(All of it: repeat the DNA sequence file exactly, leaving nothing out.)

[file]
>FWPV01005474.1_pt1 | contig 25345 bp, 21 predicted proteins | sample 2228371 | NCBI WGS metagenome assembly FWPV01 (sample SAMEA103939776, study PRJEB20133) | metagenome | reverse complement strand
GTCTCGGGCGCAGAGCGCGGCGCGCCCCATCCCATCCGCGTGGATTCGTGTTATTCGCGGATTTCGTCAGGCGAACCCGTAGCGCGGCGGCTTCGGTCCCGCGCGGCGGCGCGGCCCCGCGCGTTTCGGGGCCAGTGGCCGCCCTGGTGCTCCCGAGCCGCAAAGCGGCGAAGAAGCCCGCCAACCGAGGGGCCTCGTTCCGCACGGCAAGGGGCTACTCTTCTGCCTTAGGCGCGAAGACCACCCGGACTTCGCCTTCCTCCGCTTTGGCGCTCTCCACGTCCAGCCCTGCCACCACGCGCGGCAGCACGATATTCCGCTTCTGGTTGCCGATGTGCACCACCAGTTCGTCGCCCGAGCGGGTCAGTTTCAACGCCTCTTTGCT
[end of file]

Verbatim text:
>FWPV01005474.1_pt1 | contig 25345 bp, 21 predicted proteins | sample 2228371 | NCBI WGS metagenome assembly FWPV01 (sample SAMEA103939776, study PRJEB20133) | metagenome | reverse complement strand
GTCTCGGGCGCAGAGCGCGGCGCGCCCCATCCCATCCGCGTGGATTCGTGTTATTCGCGGATTTCGTCAGGCGAACCCGTAGCGCGGCGGCTTCGGTCCCGCGCGGCGGCGCGGCCCCGCGCGTTTCGGGGCCAGTGGCCGCCCTGGTGCTCCCGAGCCGCAAAGCGGCGAAGAAGCCCGCCAACCGAGGGGCCTCGTTCCGCACGGCAAGGGGCTACTCTTCTGCCTTAGGCGCGAAGACCACCCGGACTTCGCCTTCCTCCGCTTTGGCGCTCTCCACGTCCAGCCCTGCCACCACGCGCGGCAGCACGATATTCCGCTTCTGGTTGCCGATGTGCACCACCAGTTCGTCGCCCGAGCGGGTCAGTTTCAACGCCTCTTTGCT